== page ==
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Why did we start making videogames?
Like most of indie game developers around the world, we are avid gamers. We also have a strong background in animation, music, visual art and a variety of physical art creation. We love fairy tales, games, and paper as a substance itself. There is something really magical in every piece of paper be it just a piece, a chunk or a slab. The past has refined paper as a medium to its bare bones and we use it profoundly. We believe that video games as a medium are full of expressive potential yet to be explored. Our decision to start making video games was based on two working concepts of Paperash Studio.
We wanted to create a 2D adventure in which the space of the game is directly bound to its content. As a result, the main theme of Dark Train comes from its physical paper model and exploration of the scaling possibilities of this model that is subsequently transformed into the digital world of the game medium. The result of this work process is that everything you can see in Dark Train has its parallel in a real-life paper model. We have been cutting out those models since 2014. This is also connected to the story of Dark Train: “Your task is to deliver the mysterious order – a model of the human world – to an unknown client.”
Here, our decision to make a “2D game project with body and soul” meets with the journey Dark Train has to go through. At its core, we can describe Dark Train (the actual train in the game) as a “tamagotchi” that coexist with other elements in the game world. What you play or rather how you control the game changes according to:
- Energy resources vs. energy requirements vs. time – Dark Train can run out of power, it can be damaged, changed or enhanced…
- The scale of the train vs. scale of the human model the train carries – by exploring “guts” of the train and your delivery package, you will visit spatially challenging environment.
- Consequences of the movement of the train on the human model – in Dark Train you will change the order of wagons in which the train carries different environments of the human model. Changing the order will change the environment itself. But what will happen when the train starts to move? Will the model be the same as before?
- There are more situations and elements already implemented in the game, that will influence the train. To be bluntly honest we have really hard time explaining without spoiling, but if you can influence insides of the Dark Train, you can surely influence the outside world? Right?
We wanted to make a game that we are capable of creating exactly in our own fashion and with a unique theme. Preferably with the help of one of the game engines like Unity that offers us a lot of accessible and easy to use features.
A mixture of game genres and what to expect:
Dark Train is an explorative real-time adventure with a disobedient heroine – Ann 2.35f 💙 that is tied to an unpredictable machine (Dark Train, the tamagotchi). In contrast with the classic point-and-click adventures, we are focusing on dynamic and physical controls.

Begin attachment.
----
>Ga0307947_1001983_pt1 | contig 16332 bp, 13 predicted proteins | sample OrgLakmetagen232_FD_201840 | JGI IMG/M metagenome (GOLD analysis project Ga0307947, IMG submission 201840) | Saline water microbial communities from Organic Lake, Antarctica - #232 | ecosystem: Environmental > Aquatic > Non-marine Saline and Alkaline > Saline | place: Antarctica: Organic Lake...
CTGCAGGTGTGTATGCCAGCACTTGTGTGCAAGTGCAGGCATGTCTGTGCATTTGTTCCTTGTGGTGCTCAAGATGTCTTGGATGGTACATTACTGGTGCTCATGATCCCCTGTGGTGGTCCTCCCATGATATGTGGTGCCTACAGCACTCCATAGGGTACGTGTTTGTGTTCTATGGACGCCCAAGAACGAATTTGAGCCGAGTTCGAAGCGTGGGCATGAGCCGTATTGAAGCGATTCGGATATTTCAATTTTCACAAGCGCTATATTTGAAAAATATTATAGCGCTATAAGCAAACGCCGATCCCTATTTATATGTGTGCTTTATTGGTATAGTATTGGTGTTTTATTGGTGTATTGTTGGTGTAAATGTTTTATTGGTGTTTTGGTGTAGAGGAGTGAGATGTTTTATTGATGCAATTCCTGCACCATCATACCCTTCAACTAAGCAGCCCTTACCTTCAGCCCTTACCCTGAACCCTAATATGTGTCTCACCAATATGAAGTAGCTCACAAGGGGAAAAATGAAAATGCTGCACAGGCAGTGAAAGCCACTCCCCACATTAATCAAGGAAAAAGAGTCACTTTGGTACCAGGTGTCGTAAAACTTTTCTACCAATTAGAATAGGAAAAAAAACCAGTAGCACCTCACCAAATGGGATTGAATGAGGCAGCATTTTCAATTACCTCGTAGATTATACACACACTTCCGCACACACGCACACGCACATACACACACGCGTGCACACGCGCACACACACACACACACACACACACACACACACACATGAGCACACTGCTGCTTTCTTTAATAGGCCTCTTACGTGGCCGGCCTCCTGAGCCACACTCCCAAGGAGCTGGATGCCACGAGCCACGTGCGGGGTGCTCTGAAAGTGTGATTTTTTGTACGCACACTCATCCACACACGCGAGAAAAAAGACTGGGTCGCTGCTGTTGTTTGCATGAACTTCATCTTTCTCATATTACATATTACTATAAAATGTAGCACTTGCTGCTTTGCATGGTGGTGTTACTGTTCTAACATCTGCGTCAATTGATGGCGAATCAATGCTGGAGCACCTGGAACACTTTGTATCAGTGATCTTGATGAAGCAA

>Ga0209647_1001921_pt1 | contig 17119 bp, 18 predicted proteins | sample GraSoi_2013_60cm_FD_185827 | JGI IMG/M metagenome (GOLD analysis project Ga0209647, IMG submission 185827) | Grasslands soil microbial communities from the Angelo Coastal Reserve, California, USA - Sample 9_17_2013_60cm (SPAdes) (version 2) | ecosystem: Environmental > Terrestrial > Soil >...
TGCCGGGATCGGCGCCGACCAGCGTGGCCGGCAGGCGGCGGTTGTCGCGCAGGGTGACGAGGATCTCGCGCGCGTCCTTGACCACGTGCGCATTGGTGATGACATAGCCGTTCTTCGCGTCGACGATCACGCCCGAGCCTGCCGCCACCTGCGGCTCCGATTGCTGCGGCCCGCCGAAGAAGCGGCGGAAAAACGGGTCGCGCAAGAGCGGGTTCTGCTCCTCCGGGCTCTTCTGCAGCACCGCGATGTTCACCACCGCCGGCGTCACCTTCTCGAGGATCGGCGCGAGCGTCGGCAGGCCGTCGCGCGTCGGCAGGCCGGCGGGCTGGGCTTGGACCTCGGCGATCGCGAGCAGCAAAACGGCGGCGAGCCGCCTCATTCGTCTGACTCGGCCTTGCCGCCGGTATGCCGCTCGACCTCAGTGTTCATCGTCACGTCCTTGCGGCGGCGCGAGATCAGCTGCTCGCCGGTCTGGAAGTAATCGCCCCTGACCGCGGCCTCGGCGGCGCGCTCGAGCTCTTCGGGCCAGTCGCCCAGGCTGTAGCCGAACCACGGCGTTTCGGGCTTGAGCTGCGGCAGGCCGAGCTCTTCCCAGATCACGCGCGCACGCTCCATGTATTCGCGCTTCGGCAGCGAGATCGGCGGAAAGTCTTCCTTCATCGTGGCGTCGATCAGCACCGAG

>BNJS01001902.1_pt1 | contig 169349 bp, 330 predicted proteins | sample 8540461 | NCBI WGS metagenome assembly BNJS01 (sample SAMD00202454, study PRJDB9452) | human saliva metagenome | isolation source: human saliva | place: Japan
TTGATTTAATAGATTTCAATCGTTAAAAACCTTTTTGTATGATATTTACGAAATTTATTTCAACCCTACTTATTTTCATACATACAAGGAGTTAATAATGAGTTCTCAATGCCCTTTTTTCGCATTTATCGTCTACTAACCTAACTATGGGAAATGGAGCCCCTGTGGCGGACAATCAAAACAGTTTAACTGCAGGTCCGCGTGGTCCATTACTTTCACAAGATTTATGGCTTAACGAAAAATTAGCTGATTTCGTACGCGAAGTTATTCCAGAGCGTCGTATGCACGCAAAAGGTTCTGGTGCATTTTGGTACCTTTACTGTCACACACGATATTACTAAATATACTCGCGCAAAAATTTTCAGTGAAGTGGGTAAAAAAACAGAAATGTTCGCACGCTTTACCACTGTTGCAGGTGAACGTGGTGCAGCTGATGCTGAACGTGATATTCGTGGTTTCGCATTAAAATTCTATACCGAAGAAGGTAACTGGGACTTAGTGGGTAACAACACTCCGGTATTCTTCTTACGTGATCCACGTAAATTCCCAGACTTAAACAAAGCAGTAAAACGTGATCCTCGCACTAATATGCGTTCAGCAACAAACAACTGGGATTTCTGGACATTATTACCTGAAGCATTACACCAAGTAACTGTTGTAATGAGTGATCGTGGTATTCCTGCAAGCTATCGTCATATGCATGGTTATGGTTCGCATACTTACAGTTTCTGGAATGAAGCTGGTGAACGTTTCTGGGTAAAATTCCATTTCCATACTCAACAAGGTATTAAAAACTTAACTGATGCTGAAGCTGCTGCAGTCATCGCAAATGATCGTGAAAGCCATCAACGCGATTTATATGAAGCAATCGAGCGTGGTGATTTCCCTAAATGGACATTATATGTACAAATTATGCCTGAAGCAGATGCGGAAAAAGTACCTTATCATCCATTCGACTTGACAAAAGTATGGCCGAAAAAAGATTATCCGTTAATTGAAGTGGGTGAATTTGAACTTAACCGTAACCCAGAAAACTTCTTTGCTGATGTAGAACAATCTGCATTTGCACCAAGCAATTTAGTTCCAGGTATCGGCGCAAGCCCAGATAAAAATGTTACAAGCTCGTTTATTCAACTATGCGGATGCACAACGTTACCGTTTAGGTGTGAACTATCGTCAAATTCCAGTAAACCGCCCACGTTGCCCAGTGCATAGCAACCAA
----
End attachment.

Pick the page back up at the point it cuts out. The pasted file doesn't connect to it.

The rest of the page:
What to expect – Key Features:
- Story – strong narrative with dynamic action gameplay
- Exploration – non-casual exploratory game feel
- Atmosphere – dark oppressive setting
- Narration – nontextual, situational
- Audiovisuals – paper-art style, paper-made music, and sounds
Explanation of our storytelling:
We believe that the best storytelling element in video games is the environment and the particular situations that players can explore or solve within the game world itself (Dark Souls, for example). Therefore, we primarily focus on building a strong atmosphere of the world and in-game situations within our game. Our visual style provides us with wide options to relay the causes and consequences of individual events without using any text. This approach means that Dark Train is open to interpretation and that is something we definitely want. Dark Train is just a small part of our lore and there is a lot of stories that are more or less related to the game but not directly a part of it. We want to tell these stories through other media or in future games.
Why we decided to create a nontextual game made with paper:
We have already used the visual style seen in Dark Train in a few short animated films. Along with the intention to reach a strong “meta atmosphere” in the game, this technique is very time-efficient for us – not to mention the professional skills we already possess in the field. The paper modeling itself is basically our hobby and that provides us with a comfortable balance between digital post-production and relaxation. Furthermore, the music of Dark Train is partially made with paper (we will cover this in a future article called “Making of Dark Train Music”). We have big plans for the paper models we used in Dark Train so we are really happy that we have them physically available and not just in the form of data.
In the next article, you can look forward to a Dark Train universe timeline along with some historical contexts of the game. Stay tuned!